Fats and Lipids
Essentially, fat is energy. Lipids contain more energy per unit weight than any other dietary component. The amount of energy needed for a fish depends on how much energy the fish requires. Cold-blooded fish do not maintain a body temperature much above their surroundings, and thus, in cooler water, they require less energy, especially during colder times of the year.
If too much fat is given to a fish, the fish could express disease or illness-related issues. If a fish gets too little fat, it can get unhealthily skinny. In fish foods, fat is typically applied after the pellet has been made or is included in the mix before extrusion or pelleting.
Just as humans and cows are both animals but eat different foods in order to thrive, the same is true for different species of fish. Koi and goldfish are different from catfish and trout, and thus, their diets should be tailored to their specific needs.
In many instances, diets produced for another species are marked and sold for a species that are not correct, especially in the case of koi and goldfish. Many times this is due to the high costs associated with custom diets, or possibly just a company’s ignorance or disregard for doing what is correct. The effects may not show in the fish in the short term, but long-term effects include lower disease resistance, poor growth, tumors or deformations.
Fiber comes from the cereal plant portions of the diet. All cereals contain some portion of cellulose fibers. This is a non-digestible portion that aids in binding the pellets together and moderating the passage of food through the gut. It is not desirable to have more than 8 percent fiber in a diet, because it would be replacing more desirable nutrients in the diet.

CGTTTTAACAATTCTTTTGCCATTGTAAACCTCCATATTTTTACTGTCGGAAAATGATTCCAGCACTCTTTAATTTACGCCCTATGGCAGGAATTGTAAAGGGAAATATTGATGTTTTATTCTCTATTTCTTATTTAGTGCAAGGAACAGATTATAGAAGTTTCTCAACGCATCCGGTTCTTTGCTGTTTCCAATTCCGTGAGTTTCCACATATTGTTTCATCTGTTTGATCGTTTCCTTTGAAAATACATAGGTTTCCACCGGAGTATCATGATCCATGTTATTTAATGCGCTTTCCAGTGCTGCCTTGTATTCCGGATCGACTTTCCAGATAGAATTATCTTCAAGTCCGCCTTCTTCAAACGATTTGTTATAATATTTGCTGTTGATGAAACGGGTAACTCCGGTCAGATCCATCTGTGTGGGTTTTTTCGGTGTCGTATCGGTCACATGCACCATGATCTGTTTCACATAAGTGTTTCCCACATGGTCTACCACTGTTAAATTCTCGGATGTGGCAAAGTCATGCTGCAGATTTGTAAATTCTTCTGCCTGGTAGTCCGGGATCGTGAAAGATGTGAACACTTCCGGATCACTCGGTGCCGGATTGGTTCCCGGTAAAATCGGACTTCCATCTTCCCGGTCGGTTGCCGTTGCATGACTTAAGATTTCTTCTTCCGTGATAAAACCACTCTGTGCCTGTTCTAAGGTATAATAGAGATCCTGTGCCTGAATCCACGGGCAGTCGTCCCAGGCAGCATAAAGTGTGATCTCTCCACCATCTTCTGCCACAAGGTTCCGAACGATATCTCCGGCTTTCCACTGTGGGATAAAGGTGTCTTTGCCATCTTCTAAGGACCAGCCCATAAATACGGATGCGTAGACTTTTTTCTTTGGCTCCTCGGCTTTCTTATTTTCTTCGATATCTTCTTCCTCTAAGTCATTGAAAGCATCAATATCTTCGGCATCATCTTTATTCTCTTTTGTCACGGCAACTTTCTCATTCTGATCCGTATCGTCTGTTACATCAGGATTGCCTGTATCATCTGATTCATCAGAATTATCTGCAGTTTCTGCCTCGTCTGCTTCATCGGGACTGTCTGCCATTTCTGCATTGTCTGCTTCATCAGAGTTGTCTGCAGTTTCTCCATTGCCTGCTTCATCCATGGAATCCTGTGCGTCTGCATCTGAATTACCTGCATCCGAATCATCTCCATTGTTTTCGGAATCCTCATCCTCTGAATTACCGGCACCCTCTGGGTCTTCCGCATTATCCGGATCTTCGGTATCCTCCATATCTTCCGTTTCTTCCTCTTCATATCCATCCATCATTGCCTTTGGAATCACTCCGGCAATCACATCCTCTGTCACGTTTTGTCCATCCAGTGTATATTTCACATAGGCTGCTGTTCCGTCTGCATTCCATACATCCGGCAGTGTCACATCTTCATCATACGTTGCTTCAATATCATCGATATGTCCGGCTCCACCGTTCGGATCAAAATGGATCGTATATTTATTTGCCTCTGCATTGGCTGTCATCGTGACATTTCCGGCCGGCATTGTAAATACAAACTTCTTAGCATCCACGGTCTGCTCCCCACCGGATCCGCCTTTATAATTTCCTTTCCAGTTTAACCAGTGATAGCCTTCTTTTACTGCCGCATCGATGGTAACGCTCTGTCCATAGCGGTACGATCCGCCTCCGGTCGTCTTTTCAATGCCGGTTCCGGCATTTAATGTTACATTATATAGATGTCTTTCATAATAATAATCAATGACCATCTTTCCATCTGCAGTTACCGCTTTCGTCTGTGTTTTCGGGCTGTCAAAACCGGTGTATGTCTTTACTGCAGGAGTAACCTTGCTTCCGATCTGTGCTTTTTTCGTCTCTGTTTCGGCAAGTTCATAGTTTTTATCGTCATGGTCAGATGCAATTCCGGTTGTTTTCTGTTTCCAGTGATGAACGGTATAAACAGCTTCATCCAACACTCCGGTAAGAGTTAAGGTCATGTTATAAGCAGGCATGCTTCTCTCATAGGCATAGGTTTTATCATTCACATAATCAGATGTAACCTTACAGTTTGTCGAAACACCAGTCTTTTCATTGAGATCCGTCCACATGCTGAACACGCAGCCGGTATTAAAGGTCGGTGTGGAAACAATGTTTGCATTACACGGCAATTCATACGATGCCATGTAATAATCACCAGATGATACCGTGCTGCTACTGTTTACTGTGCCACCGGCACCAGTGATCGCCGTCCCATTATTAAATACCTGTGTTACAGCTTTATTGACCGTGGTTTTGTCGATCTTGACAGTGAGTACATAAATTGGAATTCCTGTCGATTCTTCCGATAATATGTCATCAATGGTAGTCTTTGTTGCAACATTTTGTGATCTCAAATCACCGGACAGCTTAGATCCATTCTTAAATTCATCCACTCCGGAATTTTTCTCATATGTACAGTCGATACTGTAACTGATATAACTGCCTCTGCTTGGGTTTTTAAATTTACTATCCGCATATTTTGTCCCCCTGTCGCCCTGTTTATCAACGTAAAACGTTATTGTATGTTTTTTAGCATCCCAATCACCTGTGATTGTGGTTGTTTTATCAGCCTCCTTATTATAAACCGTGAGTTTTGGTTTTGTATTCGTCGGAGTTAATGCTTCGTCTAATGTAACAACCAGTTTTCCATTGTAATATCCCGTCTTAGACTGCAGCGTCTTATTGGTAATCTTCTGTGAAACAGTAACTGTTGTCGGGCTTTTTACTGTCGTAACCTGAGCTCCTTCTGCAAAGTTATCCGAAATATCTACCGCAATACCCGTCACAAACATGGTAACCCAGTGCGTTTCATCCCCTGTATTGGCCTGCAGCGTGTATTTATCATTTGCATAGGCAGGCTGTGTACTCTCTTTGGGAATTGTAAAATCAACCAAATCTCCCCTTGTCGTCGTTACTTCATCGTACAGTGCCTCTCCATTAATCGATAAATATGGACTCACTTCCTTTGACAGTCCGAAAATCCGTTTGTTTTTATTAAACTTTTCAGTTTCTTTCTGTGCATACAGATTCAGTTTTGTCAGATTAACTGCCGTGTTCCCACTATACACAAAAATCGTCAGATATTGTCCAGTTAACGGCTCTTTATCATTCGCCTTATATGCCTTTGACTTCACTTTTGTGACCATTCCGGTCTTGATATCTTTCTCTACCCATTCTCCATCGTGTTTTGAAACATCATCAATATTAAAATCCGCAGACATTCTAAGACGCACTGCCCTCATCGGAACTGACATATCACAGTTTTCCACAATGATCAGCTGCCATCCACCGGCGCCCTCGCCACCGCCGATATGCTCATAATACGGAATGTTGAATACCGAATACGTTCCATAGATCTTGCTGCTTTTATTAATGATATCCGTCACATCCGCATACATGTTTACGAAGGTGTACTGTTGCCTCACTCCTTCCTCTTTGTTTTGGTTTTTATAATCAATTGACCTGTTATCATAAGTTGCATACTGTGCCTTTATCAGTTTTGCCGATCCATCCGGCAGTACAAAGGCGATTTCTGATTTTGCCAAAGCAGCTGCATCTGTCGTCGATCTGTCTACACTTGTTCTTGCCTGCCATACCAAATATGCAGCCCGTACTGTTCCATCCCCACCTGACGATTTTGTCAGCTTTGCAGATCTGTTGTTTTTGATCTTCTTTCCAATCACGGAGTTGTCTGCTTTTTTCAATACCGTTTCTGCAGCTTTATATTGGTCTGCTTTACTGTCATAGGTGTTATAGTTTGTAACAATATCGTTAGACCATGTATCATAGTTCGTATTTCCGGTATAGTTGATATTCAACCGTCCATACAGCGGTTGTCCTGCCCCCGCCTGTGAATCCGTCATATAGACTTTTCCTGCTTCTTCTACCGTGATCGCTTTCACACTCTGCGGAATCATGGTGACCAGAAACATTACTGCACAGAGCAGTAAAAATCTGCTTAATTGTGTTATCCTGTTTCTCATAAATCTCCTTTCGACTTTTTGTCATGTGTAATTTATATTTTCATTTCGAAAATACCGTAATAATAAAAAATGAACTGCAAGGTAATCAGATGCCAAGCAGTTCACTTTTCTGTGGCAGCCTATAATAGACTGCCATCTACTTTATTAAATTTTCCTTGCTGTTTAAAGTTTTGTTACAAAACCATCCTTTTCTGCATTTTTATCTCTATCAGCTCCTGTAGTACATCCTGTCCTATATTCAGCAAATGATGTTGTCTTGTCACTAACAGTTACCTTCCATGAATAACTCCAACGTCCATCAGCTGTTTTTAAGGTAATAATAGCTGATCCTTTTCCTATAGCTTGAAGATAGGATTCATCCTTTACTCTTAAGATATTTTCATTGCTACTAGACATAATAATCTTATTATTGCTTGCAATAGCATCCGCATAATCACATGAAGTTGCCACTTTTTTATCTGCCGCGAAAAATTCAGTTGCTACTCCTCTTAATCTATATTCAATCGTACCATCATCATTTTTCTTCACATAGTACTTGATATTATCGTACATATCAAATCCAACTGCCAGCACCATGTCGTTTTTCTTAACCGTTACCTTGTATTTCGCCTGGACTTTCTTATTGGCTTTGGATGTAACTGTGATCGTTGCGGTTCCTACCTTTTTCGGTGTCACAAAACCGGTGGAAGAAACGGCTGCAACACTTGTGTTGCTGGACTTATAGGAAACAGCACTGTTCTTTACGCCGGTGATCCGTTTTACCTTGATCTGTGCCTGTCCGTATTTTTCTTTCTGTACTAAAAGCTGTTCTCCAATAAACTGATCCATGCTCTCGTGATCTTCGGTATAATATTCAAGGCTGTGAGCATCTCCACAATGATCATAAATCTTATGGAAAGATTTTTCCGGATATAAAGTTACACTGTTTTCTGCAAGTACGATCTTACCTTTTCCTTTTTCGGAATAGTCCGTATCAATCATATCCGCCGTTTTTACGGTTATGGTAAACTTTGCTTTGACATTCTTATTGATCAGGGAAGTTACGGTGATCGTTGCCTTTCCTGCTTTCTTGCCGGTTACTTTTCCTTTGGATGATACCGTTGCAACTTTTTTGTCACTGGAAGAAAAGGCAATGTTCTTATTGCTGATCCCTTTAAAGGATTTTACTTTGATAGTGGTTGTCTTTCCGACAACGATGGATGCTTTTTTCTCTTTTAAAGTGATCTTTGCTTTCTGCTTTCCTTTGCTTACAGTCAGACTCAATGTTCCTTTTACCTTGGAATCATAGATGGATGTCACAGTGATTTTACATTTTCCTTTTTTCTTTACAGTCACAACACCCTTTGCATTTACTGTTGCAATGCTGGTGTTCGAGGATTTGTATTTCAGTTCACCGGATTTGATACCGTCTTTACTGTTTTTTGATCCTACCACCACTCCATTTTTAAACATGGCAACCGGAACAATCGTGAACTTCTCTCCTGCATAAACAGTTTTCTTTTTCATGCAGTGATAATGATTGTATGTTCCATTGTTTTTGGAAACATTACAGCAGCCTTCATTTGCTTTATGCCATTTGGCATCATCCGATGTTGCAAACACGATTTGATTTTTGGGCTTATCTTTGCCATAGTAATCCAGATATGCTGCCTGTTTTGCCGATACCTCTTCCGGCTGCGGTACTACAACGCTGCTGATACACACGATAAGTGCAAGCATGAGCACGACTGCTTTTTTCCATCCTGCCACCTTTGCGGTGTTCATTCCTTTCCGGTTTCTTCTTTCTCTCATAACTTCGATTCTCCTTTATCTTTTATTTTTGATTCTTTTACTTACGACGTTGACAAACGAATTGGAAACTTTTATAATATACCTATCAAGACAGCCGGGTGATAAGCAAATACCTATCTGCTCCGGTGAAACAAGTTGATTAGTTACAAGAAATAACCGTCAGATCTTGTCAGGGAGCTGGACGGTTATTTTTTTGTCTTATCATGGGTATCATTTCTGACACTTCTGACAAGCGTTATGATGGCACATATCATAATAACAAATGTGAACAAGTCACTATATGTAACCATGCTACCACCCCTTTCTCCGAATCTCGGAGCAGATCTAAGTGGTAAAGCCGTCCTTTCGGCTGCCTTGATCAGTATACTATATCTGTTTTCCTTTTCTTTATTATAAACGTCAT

Ash is also an under-utilized portion of the feed that comes from a mixed group of ingredients, including silica or sand grains. A simple rule: the lower the ash, the better the diet.
How It’s Made
Floating and sinking fish feeds are predominantly made using temperatures higher than 212 degrees Fahrenheit, producing steam. The steam acts in three ways. First, it essentially melts the starches in the diet and makes them sticky. Second, it puffs the pellet, inducing air that makes it float. Finally, the most important part is that it adds a “kill step” to the feed. This eliminates unwanted organisms and somewhat sterilizes the feed. After the feed is made, it is fairly hot and somewhat wet and must be immediately cooled and dried. At this point, it’s ready to be bagged, tagged and shipped.
As of Jan. 1, 2017, treating fish with antibiotic feeds requires a veterinarian feed directive, or VFD. It is now illegal to use medications, antibiotics and medicated feeds that are considered “medically important.” This includes most commonly used compounds. A veterinarian is required to write a VFD, and compounds can only be given for prevention, treatment and control of a specifically identified disease. Until this year, there were medications available in over-the-counter feeds that were available to koi shops and their hobbyist customers. This change in the regulation is to prevent the misuse of antibiotics and the possibility of the development of resistance to the currently available antibiotics. In most cases, the VFD antibiotics would be directed to be used over a duration of around 10 days, always under the supervision of a veterinarian.